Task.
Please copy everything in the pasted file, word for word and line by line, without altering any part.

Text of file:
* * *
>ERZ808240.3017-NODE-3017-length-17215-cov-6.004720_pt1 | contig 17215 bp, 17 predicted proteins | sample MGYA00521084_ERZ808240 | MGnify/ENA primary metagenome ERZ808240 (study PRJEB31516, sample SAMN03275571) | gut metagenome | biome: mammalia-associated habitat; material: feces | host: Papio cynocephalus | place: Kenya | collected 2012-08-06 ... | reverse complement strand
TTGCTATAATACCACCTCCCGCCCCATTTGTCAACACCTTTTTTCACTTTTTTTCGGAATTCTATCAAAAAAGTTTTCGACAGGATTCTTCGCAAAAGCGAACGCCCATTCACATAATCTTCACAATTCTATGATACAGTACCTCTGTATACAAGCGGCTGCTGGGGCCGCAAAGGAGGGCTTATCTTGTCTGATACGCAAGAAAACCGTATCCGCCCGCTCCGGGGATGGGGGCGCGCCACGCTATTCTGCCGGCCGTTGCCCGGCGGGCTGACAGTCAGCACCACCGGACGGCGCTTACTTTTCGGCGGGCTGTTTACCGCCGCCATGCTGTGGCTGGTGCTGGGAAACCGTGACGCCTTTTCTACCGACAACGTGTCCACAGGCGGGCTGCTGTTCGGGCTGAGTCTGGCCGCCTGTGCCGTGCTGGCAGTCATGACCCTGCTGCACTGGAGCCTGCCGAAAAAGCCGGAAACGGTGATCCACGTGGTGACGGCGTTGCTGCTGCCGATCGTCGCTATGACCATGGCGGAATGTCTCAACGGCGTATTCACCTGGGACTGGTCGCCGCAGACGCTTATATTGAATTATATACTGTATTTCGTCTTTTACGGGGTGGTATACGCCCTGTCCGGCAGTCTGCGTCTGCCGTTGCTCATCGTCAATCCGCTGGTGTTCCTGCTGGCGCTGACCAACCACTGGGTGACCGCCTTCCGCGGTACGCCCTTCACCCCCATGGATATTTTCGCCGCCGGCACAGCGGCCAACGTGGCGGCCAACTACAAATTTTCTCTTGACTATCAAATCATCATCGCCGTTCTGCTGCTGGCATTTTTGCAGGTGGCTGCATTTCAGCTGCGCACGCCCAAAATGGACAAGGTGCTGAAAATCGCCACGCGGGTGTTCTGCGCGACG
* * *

>ERZ808240.3017-NODE-3017-length-17215-cov-6.004720_pt1 | contig 17215 bp, 17 predicted proteins | sample MGYA00521084_ERZ808240 | MGnify/ENA primary metagenome ERZ808240 (study PRJEB31516, sample SAMN03275571) | gut metagenome | biome: mammalia-associated habitat; material: feces | host: Papio cynocephalus | place: Kenya | collected 2012-08-06 ... | reverse complement strand
TTGCTATAATACCACCTCCCGCCCCATTTGTCAACACCTTTTTTCACTTTTTTTCGGAATTCTATCAAAAAAGTTTTCGACAGGATTCTTCGCAAAAGCGAACGCCCATTCACATAATCTTCACAATTCTATGATACAGTACCTCTGTATACAAGCGGCTGCTGGGGCCGCAAAGGAGGGCTTATCTTGTCTGATACGCAAGAAAACCGTATCCGCCCGCTCCGGGGATGGGGGCGCGCCACGCTATTCTGCCGGCCGTTGCCCGGCGGGCTGACAGTCAGCACCACCGGACGGCGCTTACTTTTCGGCGGGCTGTTTACCGCCGCCATGCTGTGGCTGGTGCTGGGAAACCGTGACGCCTTTTCTACCGACAACGTGTCCACAGGCGGGCTGCTGTTCGGGCTGAGTCTGGCCGCCTGTGCCGTGCTGGCAGTCATGACCCTGCTGCACTGGAGCCTGCCGAAAAAGCCGGAAACGGTGATCCACGTGGTGACGGCGTTGCTGCTGCCGATCGTCGCTATGACCATGGCGGAATGTCTCAACGGCGTATTCACCTGGGACTGGTCGCCGCAGACGCTTATATTGAATTATATACTGTATTTCGTCTTTTACGGGGTGGTATACGCCCTGTCCGGCAGTCTGCGTCTGCCGTTGCTCATCGTCAATCCGCTGGTGTTCCTGCTGGCGCTGACCAACCACTGGGTGACCGCCTTCCGCGGTACGCCCTTCACCCCCATGGATATTTTCGCCGCCGGCACAGCGGCCAACGTGGCGGCCAACTACAAATTTTCTCTTGACTATCAAATCATCATCGCCGTTCTGCTGCTGGCATTTTTGCAGGTGGCTGCATTTCAGCTGCGCACGCCCAAAATGGACAAGGTGCTGAAAATCGCCACGCGGGTGTTCTGCGCGACG